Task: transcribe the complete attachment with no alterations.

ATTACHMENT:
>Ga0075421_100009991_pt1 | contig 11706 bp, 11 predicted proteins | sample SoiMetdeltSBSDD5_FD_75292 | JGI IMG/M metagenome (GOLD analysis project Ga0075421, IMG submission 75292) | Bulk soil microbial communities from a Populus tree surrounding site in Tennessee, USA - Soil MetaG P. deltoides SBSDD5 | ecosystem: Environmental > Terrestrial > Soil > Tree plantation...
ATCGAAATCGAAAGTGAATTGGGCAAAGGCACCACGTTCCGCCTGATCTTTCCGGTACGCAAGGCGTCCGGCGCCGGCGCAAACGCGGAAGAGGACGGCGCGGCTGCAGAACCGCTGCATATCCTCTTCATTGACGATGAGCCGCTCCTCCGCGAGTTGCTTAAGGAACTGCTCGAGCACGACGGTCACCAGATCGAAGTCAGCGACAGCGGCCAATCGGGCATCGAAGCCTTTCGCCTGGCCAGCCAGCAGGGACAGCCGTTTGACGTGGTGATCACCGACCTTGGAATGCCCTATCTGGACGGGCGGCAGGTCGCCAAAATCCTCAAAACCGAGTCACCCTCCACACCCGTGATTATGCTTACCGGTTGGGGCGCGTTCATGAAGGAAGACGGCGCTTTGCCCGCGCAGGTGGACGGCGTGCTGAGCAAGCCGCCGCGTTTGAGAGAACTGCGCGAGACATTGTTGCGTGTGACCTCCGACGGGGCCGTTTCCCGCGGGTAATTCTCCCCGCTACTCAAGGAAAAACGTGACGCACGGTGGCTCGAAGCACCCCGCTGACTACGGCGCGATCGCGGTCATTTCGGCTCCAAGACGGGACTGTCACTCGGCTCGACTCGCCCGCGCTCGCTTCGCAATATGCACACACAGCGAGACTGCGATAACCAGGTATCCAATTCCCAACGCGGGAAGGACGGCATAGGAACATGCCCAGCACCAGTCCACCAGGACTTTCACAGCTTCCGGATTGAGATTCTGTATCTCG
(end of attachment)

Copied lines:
>Ga0075421_100009991_pt1 | contig 11706 bp, 11 predicted proteins | sample SoiMetdeltSBSDD5_FD_75292 | JGI IMG/M metagenome (GOLD analysis project Ga0075421, IMG submission 75292) | Bulk soil microbial communities from a Populus tree surrounding site in Tennessee, USA - Soil MetaG P. deltoides SBSDD5 | ecosystem: Environmental > Terrestrial > Soil > Tree plantation...
ATCGAAATCGAAAGTGAATTGGGCAAAGGCACCACGTTCCGCCTGATCTTTCCGGTACGCAAGGCGTCCGGCGCCGGCGCAAACGCGGAAGAGGACGGCGCGGCTGCAGAACCGCTGCATATCCTCTTCATTGACGATGAGCCGCTCCTCCGCGAGTTGCTTAAGGAACTGCTCGAGCACGACGGTCACCAGATCGAAGTCAGCGACAGCGGCCAATCGGGCATCGAAGCCTTTCGCCTGGCCAGCCAGCAGGGACAGCCGTTTGACGTGGTGATCACCGACCTTGGAATGCCCTATCTGGACGGGCGGCAGGTCGCCAAAATCCTCAAAACCGAGTCACCCTCCACACCCGTGATTATGCTTACCGGTTGGGGCGCGTTCATGAAGGAAGACGGCGCTTTGCCCGCGCAGGTGGACGGCGTGCTGAGCAAGCCGCCGCGTTTGAGAGAACTGCGCGAGACATTGTTGCGTGTGACCTCCGACGGGGCCGTTTCCCGCGGGTAATTCTCCCCGCTACTCAAGGAAAAACGTGACGCACGGTGGCTCGAAGCACCCCGCTGACTACGGCGCGATCGCGGTCATTTCGGCTCCAAGACGGGACTGTCACTCGGCTCGACTCGCCCGCGCTCGCTTCGCAATATGCACACACAGCGAGACTGCGATAACCAGGTATCCAATTCCCAACGCGGGAAGGACGGCATAGGAACATGCCCAGCACCAGTCCACCAGGACTTTCACAGCTTCCGGATTGAGATTCTGTATCTCG